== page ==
Syracuse: Sicilian city is small, but has spectacular scenery
November 30, 2004
Sicily’s Syracuse — Siracusa to the locals — is an ideal place for a quick trip, although the small city has more than enough for a not-so-quick trip.
With Greek and Roman ruins, a British military cemetery, an Irish pub, Chinese restaurants, an aquarium, forts, and breathtaking seaside views, Syracuse has enough to keep visitors busy.
Or not so busy.
Located about an hour south of Naval Air Station Sigonella, Syracuse’s eastern border faces the open Mediterranean.
Syracuse’s sites are spread out through the city, which in Greek times (it was founded in about 733 B.C.) was about three times larger than it is now. While the majority of the ancient highlights are along the western edge of the current city, the best place to sample Syracuse is on the island of Ortigia, which is connected to the rest of Sicily by a few short bridges.
Ortigia is an island shaped like a human left hand with its index finger pointing up, or in this case south. Nearly bisecting the island is the town’s main roads, Corso Matteoti, and then the narrow Via Roma, which takes over halfway down the island.
These two streets serve as the main arteries for a visit to the island and have dozens of smaller side streets branching off from them, all eventually leading visitors to the raised street along the outer edge of the island.
Ortigia has a good blend of tourist and non-tourist character to it. Many of the shops seem to cater to the locals rather than the tourists, and with the island being nearly wall-to-wall houses it’s no wonder. Being November — not a heavy tourist month — may have also had something to do with it.
The obligatory Italian pottery is there, as are some shops that sell necklaces with dangly glass ornaments, and one that sells hand-painted silk. Many of the side streets also have galleries, shops or restaurants, and plenty of small hotels are available for those wanting to extend their quick trip.
The blend gives the island a feeling of being the true Sicily, not one solely dependent on the tourist trade.
On the western side of the town is a small aquarium, its neon blue sign beckoning from a narrow corner near the port headquarters. Along this side of town, which borders Porto Grande — the grand port — fishermen, lovers and dog walkers all take in the final few moments as the sun set over the Sicilian cliffs.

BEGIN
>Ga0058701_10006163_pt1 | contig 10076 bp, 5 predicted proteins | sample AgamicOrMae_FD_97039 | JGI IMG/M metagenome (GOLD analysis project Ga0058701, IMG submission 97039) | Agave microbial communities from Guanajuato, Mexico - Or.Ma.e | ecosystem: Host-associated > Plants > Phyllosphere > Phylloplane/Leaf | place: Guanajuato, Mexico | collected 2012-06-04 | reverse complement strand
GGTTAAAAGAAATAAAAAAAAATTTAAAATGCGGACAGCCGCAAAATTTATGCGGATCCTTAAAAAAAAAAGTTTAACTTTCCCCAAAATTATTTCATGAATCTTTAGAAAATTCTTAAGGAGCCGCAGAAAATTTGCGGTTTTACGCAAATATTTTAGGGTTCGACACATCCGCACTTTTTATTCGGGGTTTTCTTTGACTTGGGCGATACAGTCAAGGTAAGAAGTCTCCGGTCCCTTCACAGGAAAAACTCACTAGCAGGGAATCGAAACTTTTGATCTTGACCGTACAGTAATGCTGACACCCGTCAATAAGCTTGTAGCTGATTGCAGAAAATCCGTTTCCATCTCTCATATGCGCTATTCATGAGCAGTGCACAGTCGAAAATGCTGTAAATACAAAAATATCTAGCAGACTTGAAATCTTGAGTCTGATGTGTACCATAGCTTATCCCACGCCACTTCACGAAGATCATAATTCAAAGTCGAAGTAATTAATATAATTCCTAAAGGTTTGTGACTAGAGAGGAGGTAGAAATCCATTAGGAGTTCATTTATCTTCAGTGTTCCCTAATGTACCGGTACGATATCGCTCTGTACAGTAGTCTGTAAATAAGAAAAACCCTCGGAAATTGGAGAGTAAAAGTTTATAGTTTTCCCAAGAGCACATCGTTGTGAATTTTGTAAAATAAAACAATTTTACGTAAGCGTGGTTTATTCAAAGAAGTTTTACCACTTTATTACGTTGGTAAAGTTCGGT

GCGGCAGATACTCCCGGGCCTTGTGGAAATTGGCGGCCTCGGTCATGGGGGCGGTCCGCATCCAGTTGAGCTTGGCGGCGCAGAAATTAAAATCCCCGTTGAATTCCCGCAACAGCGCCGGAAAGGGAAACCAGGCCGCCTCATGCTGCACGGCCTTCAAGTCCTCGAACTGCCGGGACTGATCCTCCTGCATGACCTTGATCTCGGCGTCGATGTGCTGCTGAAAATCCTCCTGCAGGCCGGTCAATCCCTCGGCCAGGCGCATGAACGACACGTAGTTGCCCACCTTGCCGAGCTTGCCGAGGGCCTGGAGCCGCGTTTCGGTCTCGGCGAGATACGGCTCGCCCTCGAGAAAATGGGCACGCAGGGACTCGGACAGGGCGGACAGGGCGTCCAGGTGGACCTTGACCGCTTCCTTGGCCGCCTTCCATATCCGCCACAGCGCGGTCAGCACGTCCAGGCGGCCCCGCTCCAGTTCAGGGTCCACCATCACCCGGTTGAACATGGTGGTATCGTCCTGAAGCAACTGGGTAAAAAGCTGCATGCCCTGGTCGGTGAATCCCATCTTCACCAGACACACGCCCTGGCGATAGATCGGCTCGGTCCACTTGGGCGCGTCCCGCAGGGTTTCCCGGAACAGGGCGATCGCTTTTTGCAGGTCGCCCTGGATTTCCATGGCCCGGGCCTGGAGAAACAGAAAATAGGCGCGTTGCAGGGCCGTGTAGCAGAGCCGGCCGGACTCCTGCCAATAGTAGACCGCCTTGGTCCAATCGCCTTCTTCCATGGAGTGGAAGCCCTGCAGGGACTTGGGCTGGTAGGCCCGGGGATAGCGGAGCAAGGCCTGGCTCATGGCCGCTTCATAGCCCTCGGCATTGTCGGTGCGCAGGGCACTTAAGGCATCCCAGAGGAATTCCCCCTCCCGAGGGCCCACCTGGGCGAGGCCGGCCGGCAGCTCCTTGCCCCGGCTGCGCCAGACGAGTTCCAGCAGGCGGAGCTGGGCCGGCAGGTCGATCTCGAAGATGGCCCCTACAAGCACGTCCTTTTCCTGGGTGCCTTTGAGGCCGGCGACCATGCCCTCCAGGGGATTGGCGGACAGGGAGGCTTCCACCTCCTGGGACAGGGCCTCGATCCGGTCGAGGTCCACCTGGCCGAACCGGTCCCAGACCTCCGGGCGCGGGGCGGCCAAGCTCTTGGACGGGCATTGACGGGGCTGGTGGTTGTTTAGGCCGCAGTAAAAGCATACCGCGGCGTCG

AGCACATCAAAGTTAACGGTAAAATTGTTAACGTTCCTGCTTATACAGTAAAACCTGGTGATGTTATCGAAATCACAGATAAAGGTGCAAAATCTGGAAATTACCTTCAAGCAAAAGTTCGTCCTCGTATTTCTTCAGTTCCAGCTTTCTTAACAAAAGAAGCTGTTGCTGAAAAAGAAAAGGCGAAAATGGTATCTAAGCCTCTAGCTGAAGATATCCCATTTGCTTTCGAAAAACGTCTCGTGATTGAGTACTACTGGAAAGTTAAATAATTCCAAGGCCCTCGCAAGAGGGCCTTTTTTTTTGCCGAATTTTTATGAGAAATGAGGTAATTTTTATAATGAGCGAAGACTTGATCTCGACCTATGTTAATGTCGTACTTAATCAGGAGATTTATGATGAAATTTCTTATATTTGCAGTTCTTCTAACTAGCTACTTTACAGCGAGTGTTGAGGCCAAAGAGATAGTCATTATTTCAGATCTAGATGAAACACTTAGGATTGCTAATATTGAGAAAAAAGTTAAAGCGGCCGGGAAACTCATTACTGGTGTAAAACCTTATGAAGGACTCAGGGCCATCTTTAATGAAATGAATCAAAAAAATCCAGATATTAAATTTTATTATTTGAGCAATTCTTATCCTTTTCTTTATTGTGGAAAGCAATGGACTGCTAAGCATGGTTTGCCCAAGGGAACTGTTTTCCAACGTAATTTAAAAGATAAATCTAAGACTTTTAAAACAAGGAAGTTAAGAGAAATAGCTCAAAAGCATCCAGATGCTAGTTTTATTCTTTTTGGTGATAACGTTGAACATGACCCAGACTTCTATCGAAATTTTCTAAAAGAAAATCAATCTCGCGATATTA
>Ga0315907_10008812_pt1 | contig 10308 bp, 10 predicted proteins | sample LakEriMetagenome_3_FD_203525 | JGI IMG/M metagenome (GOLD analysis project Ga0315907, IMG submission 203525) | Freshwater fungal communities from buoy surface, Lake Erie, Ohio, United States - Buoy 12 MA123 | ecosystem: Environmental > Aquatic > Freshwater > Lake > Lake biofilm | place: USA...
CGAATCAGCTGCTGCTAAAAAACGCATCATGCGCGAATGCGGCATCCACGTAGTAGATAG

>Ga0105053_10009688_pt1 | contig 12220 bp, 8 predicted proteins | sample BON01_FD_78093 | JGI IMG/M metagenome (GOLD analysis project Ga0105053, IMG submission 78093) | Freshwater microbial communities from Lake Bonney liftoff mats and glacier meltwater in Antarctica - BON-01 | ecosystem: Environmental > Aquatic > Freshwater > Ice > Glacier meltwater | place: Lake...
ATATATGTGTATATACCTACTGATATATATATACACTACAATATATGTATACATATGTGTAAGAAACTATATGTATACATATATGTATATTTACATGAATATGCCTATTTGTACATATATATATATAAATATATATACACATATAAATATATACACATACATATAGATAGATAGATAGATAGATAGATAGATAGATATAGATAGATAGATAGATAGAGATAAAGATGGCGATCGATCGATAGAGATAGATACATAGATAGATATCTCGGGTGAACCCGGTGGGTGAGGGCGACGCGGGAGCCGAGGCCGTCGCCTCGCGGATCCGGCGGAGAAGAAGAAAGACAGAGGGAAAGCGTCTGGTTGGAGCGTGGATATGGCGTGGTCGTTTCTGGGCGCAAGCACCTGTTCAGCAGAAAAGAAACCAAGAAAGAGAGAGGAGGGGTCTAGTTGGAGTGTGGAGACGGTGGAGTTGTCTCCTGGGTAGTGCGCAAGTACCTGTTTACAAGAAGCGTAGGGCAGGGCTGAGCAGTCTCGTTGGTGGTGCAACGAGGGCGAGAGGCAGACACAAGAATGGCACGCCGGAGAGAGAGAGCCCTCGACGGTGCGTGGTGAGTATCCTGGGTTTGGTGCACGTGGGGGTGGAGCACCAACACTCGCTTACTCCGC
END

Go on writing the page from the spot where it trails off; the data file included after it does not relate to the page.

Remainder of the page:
In the heart of Ortigia, along its well-lit streets, is the town’s oldest structure, its cathedral. The Greek temple of Athena, which dated back to 5 B.C., was on this spot and during the 7th century was turned into a Christian church. The temple’s original Doric columns are still in use inside the church.
Syracuse is also one of the most well-lit towns around, with bright lights mounted on the buildings giving the island a warming, golden glow even in the cool November evening.
As evening settled over the city, dogs and dog-walkers — seemingly more per capita than anywhere else in the country — took over many of the side streets. Old men gesturing with cigarette-laden hands and women of all ages walking in and out of shops seemingly materialized out of the woodwork, although like all other Italian cities, Syracuse is mainly stone.
For those looking for the Greek and Roman history, the main part of town is where all the action is, or rather was.
Within the town’s archaeological park are the Greek theater, Roman amphitheater, arches and tombs.
The archaeological museum, about a kilometer east of the park, was opened in 1988 and is considered one of the best in Sicily. More than 18,000 pieces from archaeological digs throughout the island are on display.
Whether they focus on Syracuse’s past or present, the city provides visitors a quick and easy getaway from Sigonella.
On the QT ...
DIRECTIONS: From Sigonella, take Autostrada A19 toward Catania. Exit to the south Tangenziale, and then take the Siracusa/Ragusa exit about 5 kilometers down. Follow signs to Siracusa and take the main exit into the city and follow signs to Centro (center). In the city signs will guide you to Ortigia and the archaeological sites.
TIMES: The aquarium is open 10 a.m. to 8 p.m.; in summer to 10 p.m. The archaeological park is open Tuesday through Sunday 9 a.m. to two hours before sunset. The archaeological museum is open Mondays from 3:30 to 6 p.m. and Tuesday through Saturday from 9 a.m. to 1 p.m. and 3:30 to 6 p.m.
COSTS: The aquarium costs 2.60 euros for adults and 1.60 euros for kids. Entrance to the archaeological park runs 4.50 euros. The museum costs 4.50 euros for adults and 2 euros for kids. Three different combination tickets are available, and prices depend on which exhibits visitors want to see. For the museum and the park, the ticket runs 6 euro.
FOOD: Syracuse has everything from up-scale, full service restaurants, to streetside vendors.
INFORMATION: The official regional Web site for Sicily, goes into detail about the exhibits and has photographs of some. It’s at http://www.regione.sicilia.it/beniculturali/dirbenicult/musei/musei2/engorsi.htm. Frommer’s travel Web site lists free details for many of the town’s sites: http://www.frommers.com/destinations/syracuseandortygiaisland/